For-profit schools are typically private and require higher tuition to make up for the lack of federal funding they receive. Texas is home to 63 for-profit institutions. Students enrolled in for-profit schools must rely on merit-based financial aid and loans, and they tend to accrue more student debt.
How Much Does It Cost to Attend a Public College or University in Texas?
Attending a public college or university in Texas cost an average of $8,598 in (in-state) tuition and fees in 2019-2020, according to the National Center for Education Statistics (NCES). Students at public state schools spent an additional $10,112 in room and board fees that year. Out-of-state tuition and fees for public colleges and universities in Texas reached nearly $25,000 during the same period.
The average tuition and fees at a private college or university in Texas was $36,014 in 2019-2020, according to NCES. By contrast, the University of North Texas offers tuition rates as low as $50 per credit for some programs.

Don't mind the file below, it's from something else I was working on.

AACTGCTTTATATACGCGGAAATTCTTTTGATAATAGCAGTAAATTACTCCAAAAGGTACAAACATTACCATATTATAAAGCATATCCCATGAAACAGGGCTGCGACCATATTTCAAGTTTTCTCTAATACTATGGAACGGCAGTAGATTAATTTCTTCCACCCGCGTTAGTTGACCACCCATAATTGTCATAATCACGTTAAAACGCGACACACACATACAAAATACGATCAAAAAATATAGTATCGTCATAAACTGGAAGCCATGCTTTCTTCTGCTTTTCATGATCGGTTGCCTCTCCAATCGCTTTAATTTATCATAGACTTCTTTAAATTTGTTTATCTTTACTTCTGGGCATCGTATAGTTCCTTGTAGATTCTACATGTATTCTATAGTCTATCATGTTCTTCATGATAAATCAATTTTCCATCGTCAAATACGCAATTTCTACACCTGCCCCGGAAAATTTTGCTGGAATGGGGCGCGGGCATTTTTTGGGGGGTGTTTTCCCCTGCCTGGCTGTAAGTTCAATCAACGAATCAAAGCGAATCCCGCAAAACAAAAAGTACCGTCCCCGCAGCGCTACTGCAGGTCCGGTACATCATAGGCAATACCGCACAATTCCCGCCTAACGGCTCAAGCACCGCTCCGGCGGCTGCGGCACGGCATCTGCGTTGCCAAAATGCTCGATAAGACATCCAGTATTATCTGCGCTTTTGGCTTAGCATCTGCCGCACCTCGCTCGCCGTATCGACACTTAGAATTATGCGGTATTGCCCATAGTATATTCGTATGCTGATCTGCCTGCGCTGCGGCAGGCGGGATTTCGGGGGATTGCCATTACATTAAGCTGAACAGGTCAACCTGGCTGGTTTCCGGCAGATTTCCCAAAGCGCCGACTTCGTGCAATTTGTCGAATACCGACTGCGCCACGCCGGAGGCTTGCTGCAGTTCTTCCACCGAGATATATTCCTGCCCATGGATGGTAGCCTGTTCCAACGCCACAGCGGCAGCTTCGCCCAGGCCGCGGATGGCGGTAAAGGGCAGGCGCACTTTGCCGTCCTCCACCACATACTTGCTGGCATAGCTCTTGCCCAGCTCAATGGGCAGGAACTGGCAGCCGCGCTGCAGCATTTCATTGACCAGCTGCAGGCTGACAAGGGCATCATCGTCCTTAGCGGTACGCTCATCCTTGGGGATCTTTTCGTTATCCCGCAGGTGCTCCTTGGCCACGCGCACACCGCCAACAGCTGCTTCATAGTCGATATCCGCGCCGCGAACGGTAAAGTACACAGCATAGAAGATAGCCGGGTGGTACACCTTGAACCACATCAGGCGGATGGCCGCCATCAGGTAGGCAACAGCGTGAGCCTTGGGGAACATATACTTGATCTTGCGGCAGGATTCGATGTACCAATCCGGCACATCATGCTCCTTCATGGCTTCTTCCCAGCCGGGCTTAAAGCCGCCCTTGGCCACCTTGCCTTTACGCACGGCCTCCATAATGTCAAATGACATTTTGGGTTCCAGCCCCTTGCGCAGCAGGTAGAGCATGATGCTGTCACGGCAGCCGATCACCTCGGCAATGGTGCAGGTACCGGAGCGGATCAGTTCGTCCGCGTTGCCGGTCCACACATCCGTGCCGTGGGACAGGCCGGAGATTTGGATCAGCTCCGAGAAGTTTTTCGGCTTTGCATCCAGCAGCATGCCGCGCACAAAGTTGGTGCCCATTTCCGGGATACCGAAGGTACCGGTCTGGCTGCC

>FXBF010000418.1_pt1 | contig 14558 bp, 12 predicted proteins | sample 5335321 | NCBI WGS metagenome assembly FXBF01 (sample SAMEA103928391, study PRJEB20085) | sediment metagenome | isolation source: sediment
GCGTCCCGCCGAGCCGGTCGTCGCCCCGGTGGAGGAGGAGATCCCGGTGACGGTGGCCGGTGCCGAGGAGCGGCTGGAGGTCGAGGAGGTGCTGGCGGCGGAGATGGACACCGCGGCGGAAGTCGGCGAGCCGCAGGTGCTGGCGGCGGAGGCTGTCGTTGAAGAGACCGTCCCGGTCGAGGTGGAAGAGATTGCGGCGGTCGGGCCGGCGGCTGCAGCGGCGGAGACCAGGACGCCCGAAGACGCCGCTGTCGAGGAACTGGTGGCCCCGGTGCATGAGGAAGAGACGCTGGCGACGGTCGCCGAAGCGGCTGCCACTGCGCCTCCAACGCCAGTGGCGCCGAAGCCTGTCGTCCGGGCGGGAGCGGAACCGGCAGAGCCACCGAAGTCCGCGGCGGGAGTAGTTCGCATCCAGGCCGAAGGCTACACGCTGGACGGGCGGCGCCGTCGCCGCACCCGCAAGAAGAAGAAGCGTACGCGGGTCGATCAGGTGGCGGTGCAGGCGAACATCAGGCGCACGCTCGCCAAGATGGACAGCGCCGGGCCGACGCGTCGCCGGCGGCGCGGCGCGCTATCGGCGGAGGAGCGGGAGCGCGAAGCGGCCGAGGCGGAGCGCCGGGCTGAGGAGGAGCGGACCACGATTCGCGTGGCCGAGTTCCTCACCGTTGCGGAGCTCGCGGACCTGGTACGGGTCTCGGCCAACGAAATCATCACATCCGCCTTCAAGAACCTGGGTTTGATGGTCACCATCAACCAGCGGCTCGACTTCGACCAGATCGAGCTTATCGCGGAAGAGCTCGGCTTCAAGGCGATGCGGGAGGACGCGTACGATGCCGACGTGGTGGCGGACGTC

Residency status, along with course load, full- or part-time enrollment, and online learning options can also affect the cost of attendance.
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Frequently Asked Questions About Public Colleges and Universities in Texas
How many public colleges and universities are there in Texas?
Texas houses 109 public institutions, second in the nation for the highest number of state-run four-year schools.
Public colleges and universities in Texas emphasize renowned research, agriculture, and liberal arts programs, not only in the state’s most populous cities but also through rural outreach. Texas is also home to more than 60 private, for-profit colleges.
What is the most expensive public college or university in Texas?
University of Texas at Dallas costs $14,564 in tuition and fees per year for Texas residents. Other public colleges and universities in Texas with hefty price tags include Texas A&M College Station ($13,012 in tution per year) and Texas Tech University ($11,852 per year).